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Ministers challenged on new targets

By Vision Reporter

Added 9th December 2010 03:00 AM

MINISTERS and permanent secretaries yesterday started a two-day retreat to evaluate their performance in the last financial year and to set new targets.

MINISTERS and permanent secretaries yesterday started a two-day retreat to evaluate their performance in the last financial year and to set new targets.

By Cyprian Musoke

MINISTERS and permanent secretaries yesterday started a two-day retreat to evaluate their performance in the last financial year and to set new targets.

The Prime Minister, Apolo Nsibambi, who opened the annual retreat, criticised government officials for missing their targets and failing to monitor activities under their charge.

“You will recall that the President wrote to all ministers and permanent secretaries on March 16, reiterating the need to monitor government performance.

“There is evidence that some mistakes have been repeated in design and implementation of our policies and programmes,” he said.

These mistakes, Nsibambi advised, can be avoided if findings and lessons from previous undertakings are discussed in an open and transparent manner.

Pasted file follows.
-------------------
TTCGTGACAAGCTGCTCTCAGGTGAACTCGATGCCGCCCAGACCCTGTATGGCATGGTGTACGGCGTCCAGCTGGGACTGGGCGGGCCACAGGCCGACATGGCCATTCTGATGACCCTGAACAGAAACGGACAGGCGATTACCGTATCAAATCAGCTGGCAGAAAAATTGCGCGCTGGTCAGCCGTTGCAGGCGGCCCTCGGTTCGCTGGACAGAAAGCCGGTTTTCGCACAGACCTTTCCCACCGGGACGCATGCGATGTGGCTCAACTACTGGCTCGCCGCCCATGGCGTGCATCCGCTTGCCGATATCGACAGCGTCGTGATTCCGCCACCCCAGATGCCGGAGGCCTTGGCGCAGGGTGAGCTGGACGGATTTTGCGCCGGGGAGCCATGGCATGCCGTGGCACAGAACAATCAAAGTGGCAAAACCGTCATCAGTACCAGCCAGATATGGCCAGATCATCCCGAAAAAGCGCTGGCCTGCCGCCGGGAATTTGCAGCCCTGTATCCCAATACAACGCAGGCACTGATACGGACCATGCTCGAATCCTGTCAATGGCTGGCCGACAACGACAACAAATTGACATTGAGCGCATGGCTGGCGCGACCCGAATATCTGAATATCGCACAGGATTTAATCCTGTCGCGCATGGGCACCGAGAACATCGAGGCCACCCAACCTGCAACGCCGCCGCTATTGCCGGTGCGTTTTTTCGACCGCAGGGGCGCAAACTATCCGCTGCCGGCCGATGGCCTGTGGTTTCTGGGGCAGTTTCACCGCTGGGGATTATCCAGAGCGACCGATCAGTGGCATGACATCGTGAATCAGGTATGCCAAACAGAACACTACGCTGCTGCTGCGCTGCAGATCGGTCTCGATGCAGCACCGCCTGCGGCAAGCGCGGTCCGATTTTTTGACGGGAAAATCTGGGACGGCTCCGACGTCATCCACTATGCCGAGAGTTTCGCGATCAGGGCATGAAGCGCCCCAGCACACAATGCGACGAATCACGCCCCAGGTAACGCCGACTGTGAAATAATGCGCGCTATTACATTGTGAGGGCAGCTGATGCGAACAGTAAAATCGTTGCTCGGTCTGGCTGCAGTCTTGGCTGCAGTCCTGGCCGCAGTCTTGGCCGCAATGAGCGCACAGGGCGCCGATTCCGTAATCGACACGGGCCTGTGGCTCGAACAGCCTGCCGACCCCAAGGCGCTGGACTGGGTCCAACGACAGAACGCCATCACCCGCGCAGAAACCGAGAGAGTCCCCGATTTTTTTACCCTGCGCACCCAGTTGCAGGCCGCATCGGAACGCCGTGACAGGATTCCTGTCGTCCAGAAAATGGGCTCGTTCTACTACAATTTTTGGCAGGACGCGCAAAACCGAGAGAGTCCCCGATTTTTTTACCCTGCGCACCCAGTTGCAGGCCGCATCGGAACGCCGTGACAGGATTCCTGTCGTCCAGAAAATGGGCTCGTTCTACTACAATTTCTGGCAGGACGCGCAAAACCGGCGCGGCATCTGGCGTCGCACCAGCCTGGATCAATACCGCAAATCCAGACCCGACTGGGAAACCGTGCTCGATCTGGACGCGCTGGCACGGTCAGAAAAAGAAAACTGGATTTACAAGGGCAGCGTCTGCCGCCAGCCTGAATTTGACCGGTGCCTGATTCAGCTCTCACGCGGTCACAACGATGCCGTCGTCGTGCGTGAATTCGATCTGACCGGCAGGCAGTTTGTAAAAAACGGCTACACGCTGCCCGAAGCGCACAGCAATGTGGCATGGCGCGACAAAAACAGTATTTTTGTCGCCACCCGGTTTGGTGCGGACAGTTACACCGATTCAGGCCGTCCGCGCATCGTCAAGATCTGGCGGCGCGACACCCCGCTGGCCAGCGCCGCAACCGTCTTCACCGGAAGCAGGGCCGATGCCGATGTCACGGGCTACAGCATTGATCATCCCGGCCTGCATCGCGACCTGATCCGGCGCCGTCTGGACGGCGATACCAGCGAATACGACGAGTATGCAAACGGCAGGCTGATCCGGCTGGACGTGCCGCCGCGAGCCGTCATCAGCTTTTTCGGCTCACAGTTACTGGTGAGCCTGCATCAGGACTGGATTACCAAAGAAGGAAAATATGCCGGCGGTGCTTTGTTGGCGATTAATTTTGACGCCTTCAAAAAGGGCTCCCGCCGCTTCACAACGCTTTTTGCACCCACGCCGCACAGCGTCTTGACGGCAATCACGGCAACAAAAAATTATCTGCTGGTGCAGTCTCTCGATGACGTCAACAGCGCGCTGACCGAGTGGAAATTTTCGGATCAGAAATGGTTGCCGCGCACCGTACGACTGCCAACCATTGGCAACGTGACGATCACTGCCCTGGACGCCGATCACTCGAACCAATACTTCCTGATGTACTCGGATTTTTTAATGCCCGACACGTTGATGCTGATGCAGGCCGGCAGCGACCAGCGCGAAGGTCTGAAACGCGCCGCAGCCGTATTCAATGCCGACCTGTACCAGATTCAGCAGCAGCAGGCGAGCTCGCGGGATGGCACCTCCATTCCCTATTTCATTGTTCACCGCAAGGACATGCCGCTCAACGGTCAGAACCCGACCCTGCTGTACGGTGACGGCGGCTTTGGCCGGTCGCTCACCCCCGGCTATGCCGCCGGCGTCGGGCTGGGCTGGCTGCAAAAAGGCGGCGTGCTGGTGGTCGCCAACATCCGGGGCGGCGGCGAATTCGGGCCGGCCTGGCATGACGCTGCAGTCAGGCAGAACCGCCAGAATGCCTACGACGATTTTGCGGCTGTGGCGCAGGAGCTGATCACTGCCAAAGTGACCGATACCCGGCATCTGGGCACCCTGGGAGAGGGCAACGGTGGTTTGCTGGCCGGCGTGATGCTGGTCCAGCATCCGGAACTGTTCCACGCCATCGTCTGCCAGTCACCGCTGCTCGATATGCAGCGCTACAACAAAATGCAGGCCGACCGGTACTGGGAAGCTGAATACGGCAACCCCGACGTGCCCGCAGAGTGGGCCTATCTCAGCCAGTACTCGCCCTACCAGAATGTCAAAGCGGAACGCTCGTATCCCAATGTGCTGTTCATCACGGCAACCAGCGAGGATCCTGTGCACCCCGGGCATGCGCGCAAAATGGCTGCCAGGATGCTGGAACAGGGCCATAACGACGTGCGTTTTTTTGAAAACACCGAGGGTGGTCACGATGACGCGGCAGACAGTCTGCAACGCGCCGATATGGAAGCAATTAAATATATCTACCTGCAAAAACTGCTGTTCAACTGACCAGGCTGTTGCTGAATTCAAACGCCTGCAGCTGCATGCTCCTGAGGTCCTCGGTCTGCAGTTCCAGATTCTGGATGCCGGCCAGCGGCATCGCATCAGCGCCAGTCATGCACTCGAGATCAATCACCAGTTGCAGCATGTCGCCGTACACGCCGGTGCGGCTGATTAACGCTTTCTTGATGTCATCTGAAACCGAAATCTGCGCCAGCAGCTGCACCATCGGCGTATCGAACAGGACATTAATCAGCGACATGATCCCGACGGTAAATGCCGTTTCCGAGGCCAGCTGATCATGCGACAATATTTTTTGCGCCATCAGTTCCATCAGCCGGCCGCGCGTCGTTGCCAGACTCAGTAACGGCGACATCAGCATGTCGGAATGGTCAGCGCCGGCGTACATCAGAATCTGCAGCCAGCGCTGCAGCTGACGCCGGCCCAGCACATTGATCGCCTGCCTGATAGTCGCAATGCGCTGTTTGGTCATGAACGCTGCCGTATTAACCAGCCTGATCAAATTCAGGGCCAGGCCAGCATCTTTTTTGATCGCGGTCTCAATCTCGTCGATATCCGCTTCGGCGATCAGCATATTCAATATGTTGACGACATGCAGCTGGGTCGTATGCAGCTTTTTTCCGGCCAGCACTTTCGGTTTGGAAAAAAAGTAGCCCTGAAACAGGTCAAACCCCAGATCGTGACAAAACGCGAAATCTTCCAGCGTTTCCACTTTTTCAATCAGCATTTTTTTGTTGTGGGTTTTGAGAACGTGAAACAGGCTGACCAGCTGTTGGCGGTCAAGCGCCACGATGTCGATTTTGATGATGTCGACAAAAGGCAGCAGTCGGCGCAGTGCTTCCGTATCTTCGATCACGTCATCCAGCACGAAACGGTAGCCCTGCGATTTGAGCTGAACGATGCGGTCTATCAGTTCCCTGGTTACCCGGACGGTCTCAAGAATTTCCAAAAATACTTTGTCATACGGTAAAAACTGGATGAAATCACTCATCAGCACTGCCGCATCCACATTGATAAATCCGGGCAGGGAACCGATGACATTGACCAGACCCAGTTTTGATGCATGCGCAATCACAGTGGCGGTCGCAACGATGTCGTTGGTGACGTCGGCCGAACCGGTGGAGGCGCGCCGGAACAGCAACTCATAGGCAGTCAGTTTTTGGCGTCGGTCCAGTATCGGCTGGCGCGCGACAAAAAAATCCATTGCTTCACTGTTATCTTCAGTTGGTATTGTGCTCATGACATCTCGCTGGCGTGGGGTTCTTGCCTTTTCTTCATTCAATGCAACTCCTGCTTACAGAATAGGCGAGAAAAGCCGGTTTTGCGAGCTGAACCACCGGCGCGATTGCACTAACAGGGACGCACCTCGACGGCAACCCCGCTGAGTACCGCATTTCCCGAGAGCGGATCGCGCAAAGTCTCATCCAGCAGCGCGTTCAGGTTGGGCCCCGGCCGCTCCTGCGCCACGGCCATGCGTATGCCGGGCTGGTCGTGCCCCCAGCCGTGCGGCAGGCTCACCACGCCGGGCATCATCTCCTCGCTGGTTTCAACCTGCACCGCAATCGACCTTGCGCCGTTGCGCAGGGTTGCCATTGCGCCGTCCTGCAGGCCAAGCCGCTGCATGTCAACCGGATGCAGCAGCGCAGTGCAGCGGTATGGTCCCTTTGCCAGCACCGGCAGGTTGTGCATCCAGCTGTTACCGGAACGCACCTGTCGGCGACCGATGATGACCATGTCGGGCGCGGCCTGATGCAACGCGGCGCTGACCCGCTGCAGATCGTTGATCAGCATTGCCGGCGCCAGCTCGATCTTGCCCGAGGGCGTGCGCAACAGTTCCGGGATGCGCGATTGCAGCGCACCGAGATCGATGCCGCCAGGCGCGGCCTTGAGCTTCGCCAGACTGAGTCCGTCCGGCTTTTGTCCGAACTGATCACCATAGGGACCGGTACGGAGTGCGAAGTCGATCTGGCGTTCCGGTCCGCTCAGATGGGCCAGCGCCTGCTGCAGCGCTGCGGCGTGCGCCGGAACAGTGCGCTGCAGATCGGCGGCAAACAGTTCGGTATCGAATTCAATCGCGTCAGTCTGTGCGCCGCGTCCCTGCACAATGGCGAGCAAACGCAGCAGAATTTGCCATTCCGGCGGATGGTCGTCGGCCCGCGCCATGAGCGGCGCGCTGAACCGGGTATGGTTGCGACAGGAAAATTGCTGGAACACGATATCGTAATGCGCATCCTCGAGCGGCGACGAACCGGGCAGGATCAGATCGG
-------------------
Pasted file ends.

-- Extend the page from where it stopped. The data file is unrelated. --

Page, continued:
Several ministers, he stressed, had not met targets which they themselves set.

“When setting targets, you must consider prevailing constraints and when you fail to achieve them, you must have strong reasons why,” he said, citing the works ministry.

Nsibambi noted that most ministers had found a scapegoat in the procurement law that delays processes.

He, however, said the Government had set up a committee chaired by the first deputy premier, Eriya Kategaya, which makes recommendations to Parliament.

“A key feature of successful organisations is their ability to learn from past experiences and react to changing conditions in the social, political or institutional environment,” he said.

Growing competition for resources, Nsibambi added, had created the need to learn from past experiences so as to do better in the future. This, he said, created a need for a credible feed back system.

The review process, Nsibambi added, is intended to examine public service delivery, financial management, security, justice and governance in order to improve Uganda’s competitiveness.

The general duties minister in the Office of the Prime Minister, Janat Mukwaya, said two retreats would be held to discuss mid-term and annual performance; one in the middle and the other at the end of the year.

“This practice will help us ensure that we stay on track and continue to prosper through improved service delivery, good governance and accountability,” she said.

Bank of Uganda governor Tumusiime Mutebile and the finance ministers were tasked to ensure that they avail money for the priority areas identified.


Ministers challenged on new targets

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